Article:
EAST HADDAM — A project providing a key addition to a 10-mile conservation corridor has been successfully completed by The Nature Conservancy. Protection of more than 130 acres of forest will connect two popular conservation and outdoor recreation areas, while safeguarding three-quarters of a mile of streams and wetlands that feed into one of New England’s most important natural resources: the Connecticut River.
“Protecting the forests and wetlands that border Connecticut River tributaries benefits the health of the entire lower Connecticut River, as well as everything—and everyone—that relies on it,” said Sarah Pellegrino, land protection and strategies manager for The Nature Conservancy in Connecticut.
“In this case, the newly protected land will help preserve water quality for brook trout, migratory fish and mussels; provide habitat for migratory birds and other animals and secure beautiful outdoor spots where current and future generations can hike, birdwatch and simply get out in the woods,” Pellegrino said.
Located within the basin of the Eightmile River, a Connecticut River tributary, the acreage includes two separate acquisitions on which the town of East Haddam and The Nature Conservancy in Connecticut collaborated. Both acquisitions were awarded Open Space and Watershed Land Acquisition grants from the Connecticut Department of Energy and Environmental Protection (DEEP). Both areas will be open to the public for passive recreation.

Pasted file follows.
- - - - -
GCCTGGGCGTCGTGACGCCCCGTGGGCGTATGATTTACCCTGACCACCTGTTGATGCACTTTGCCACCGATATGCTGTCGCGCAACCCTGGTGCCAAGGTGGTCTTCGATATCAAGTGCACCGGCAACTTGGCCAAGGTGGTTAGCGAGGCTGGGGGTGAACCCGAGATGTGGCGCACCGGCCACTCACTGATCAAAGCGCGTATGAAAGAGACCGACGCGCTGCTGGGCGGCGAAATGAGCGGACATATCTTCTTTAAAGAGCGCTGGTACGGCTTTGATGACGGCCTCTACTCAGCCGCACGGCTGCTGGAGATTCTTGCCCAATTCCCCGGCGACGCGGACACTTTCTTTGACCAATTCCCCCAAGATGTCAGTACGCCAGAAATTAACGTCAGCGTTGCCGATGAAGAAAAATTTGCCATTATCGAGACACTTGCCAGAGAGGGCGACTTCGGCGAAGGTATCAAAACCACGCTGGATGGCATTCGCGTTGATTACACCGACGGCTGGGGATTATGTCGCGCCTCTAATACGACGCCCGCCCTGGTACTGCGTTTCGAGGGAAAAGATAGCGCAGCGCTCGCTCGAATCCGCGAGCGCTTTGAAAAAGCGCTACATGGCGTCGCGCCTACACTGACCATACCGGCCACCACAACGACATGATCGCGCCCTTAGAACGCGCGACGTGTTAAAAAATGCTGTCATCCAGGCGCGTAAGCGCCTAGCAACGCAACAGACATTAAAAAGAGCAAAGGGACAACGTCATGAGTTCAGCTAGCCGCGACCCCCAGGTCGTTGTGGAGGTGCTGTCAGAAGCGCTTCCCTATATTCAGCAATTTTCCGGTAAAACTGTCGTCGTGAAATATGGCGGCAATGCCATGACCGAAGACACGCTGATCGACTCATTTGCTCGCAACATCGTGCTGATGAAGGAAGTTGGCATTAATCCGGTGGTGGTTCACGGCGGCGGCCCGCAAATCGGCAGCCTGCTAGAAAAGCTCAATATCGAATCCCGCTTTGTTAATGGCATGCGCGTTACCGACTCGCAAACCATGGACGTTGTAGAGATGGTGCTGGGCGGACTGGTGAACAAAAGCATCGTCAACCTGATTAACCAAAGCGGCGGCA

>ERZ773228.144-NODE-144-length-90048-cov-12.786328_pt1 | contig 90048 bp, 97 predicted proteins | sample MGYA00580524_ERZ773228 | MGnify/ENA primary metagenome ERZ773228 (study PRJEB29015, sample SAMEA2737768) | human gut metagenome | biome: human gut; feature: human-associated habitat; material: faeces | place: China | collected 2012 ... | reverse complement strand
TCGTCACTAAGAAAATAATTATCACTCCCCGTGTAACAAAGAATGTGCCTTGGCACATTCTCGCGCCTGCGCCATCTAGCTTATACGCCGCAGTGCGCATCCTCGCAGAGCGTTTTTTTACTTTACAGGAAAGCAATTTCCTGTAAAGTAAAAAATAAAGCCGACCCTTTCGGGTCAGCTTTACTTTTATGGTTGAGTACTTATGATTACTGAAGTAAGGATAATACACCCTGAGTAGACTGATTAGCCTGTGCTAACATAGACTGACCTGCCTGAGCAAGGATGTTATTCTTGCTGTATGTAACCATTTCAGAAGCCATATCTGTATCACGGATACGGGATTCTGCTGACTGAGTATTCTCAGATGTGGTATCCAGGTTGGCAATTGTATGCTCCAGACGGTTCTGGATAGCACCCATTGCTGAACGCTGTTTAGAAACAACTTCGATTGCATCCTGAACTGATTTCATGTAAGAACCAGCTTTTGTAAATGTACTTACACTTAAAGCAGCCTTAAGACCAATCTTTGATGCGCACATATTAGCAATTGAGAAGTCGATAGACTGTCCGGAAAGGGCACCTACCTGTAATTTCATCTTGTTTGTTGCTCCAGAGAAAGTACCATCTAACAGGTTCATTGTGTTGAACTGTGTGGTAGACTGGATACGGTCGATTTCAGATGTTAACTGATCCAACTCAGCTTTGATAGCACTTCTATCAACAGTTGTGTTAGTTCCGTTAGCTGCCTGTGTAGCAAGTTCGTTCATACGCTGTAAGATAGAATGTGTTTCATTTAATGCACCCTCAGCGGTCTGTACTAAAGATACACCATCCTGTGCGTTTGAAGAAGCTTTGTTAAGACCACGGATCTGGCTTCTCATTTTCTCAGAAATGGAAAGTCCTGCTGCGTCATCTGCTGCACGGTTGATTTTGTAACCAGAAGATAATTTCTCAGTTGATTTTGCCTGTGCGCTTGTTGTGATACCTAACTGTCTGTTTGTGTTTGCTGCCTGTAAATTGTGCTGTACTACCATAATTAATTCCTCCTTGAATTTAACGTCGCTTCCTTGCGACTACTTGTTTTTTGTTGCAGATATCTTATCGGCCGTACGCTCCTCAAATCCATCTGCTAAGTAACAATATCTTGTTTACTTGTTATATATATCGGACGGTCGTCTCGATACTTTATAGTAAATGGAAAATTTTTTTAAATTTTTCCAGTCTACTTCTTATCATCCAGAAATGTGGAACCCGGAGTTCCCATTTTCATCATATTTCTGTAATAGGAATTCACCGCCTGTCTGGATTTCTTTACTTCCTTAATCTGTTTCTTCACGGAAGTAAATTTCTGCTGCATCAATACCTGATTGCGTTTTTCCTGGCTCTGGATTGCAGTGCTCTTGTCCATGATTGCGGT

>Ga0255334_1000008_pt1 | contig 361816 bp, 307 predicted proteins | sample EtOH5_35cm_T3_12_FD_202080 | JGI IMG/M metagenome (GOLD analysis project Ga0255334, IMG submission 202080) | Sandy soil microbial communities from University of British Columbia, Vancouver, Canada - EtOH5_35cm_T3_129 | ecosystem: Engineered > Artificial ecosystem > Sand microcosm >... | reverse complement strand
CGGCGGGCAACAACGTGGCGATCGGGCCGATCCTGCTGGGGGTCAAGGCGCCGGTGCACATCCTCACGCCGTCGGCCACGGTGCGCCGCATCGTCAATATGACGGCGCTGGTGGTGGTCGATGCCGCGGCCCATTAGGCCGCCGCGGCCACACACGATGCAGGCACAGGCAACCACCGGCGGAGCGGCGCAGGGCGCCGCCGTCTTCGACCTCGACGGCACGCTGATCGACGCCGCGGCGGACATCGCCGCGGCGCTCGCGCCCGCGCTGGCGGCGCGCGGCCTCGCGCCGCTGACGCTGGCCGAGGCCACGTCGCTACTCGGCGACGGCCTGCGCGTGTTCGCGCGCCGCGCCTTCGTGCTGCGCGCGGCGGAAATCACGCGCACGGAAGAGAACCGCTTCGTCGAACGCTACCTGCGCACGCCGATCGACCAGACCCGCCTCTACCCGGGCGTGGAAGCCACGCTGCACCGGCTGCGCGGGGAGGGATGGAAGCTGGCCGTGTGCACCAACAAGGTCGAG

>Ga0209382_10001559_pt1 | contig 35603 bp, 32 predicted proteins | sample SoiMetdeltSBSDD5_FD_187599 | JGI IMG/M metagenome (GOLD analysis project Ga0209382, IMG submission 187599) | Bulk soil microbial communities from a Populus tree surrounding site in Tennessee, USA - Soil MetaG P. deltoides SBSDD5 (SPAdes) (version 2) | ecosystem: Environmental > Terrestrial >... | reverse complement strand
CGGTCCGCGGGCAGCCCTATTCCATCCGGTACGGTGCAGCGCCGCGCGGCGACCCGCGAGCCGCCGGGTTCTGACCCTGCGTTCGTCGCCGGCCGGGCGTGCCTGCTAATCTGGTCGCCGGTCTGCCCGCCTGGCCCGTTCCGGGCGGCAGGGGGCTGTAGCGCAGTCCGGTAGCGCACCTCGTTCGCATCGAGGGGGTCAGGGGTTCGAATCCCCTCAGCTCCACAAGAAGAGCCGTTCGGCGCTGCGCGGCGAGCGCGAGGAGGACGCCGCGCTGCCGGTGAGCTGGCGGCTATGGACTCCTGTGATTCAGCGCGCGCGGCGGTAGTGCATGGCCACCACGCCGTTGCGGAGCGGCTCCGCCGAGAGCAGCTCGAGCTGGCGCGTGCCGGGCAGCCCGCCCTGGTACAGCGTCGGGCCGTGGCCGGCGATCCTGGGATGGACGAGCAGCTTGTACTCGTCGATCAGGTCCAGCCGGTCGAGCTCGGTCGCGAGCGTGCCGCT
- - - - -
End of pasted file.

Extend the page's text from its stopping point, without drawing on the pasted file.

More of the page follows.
The acquisitions are adjacent to the Conservancy’s Burnham Brook Preserve, which was the first land protected by the Conservancy in the entire Connecticut River watershed, starting in 1960.
Conservation of one of these properties—the 113-acre Lefebvre property—accomplished a long-standing Conservancy goal of connecting Devil’s Hopyard State Park and Burnham Brook Preserve. It adds to a roughly 10-mile conservation corridor that extends to the confluence of the Eightmile and Connecticut rivers.
This project was awarded a DEEP open space grant of $263,700 towards the total purchase price. The property will be jointly owned and managed between the Conservancy and the town.
The second acquisition—the 20-acre Zeleznicky property—is a 20-acre parcel that supports mixed hardwoods and contains over 1,000 feet of Burnham Brook. To protect this land, the Conservancy and East Haddam jointly applied for a DEEP open space grant and were awarded $78,000 towards the purchase price. The town will own and manage the property.
“These acquisitions were possible only because of the patience and commitment of willing land owners and of the conservation partners who played a role,” Pellegrino said “We’re extremely pleased both of these properties will remain as natural areas.”
Editor’s Note: The Nature Conservancy is the leading conservation organization working around the world to protect ecologically important lands and waters for nature and people. To date, the Conservancy and its more than one million members have been responsible for the protection of more than 18 million acres in the United States and have helped preserve more than 117 million acres in Latin America, the Caribbean, Asia and the Pacific. Visit The Nature Conservancy on the Web at www.nature.org/connecticut.